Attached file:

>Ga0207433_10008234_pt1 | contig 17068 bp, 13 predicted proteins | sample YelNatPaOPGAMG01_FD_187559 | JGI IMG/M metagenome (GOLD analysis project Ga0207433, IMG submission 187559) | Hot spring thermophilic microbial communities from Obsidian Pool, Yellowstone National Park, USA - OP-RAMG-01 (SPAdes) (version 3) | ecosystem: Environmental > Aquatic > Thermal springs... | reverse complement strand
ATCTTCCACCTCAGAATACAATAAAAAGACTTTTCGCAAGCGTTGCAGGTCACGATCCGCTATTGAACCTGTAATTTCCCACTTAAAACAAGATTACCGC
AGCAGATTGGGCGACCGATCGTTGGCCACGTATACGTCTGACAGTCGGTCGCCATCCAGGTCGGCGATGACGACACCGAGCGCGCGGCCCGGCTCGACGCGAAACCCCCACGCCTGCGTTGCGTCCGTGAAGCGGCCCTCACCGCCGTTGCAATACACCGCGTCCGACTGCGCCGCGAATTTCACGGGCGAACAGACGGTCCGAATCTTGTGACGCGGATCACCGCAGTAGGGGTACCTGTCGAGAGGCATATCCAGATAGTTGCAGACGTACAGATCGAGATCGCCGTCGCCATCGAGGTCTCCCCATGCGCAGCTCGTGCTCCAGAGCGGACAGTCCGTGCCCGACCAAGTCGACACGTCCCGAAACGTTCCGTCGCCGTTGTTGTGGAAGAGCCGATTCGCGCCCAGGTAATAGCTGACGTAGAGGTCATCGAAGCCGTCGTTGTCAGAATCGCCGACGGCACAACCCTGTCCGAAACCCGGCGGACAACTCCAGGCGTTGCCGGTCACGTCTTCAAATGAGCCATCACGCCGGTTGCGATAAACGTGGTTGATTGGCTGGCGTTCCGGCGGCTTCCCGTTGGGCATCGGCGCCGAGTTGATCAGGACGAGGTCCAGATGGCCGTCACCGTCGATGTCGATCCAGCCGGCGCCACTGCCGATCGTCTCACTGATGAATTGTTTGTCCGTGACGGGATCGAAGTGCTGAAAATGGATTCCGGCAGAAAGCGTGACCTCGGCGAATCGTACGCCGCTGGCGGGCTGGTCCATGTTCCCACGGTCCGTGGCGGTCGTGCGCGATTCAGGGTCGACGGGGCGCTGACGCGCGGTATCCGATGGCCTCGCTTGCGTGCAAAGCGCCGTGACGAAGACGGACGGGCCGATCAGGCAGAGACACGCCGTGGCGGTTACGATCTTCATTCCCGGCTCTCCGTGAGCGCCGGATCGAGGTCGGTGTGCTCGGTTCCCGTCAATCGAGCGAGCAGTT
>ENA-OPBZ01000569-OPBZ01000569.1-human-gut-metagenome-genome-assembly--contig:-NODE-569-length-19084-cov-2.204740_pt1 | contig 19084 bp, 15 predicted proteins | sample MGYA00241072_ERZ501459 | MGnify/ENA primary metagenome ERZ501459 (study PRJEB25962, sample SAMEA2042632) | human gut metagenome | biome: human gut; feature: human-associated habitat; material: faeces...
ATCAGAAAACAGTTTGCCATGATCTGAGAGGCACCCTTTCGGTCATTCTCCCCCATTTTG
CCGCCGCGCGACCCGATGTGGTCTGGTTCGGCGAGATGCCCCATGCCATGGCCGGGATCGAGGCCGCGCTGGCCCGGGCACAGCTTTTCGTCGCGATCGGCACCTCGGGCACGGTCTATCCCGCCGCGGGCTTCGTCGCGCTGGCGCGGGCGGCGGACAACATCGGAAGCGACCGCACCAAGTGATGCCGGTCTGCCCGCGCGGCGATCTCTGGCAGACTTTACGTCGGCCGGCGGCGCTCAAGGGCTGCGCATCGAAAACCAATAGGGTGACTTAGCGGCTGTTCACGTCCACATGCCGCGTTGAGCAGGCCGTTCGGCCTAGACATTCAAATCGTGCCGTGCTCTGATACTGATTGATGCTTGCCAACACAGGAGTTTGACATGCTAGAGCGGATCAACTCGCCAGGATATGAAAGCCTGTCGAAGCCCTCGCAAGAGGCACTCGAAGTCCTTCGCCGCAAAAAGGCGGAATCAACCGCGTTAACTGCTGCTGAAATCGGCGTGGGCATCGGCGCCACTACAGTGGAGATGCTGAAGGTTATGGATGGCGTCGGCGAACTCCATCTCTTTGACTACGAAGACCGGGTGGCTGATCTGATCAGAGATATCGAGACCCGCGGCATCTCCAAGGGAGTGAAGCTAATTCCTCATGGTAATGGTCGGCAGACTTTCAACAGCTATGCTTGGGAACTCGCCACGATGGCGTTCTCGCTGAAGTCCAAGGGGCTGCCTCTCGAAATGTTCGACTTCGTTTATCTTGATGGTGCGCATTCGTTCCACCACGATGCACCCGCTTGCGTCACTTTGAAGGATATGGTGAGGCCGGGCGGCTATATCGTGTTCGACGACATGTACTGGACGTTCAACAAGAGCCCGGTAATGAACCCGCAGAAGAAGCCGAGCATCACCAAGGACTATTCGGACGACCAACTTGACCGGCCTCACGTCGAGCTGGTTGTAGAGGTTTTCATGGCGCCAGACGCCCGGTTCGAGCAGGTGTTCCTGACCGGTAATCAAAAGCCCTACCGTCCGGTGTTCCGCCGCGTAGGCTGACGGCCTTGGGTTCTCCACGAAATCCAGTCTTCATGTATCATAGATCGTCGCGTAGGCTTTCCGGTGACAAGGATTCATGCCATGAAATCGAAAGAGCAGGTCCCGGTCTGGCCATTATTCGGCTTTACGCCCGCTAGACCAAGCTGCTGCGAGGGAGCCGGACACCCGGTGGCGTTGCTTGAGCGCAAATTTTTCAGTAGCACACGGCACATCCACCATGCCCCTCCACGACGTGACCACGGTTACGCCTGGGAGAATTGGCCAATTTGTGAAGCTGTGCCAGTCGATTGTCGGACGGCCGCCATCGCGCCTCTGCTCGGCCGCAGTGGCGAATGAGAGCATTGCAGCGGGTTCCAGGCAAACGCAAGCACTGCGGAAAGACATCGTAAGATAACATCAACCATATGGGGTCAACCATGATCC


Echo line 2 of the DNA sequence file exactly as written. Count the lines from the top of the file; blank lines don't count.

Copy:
ATCTTCCACCTCAGAATACAATAAAAAGACTTTTCGCAAGCGTTGCAGGTCACGATCCGCTATTGAACCTGTAATTTCCCACTTAAAACAAGATTACCGC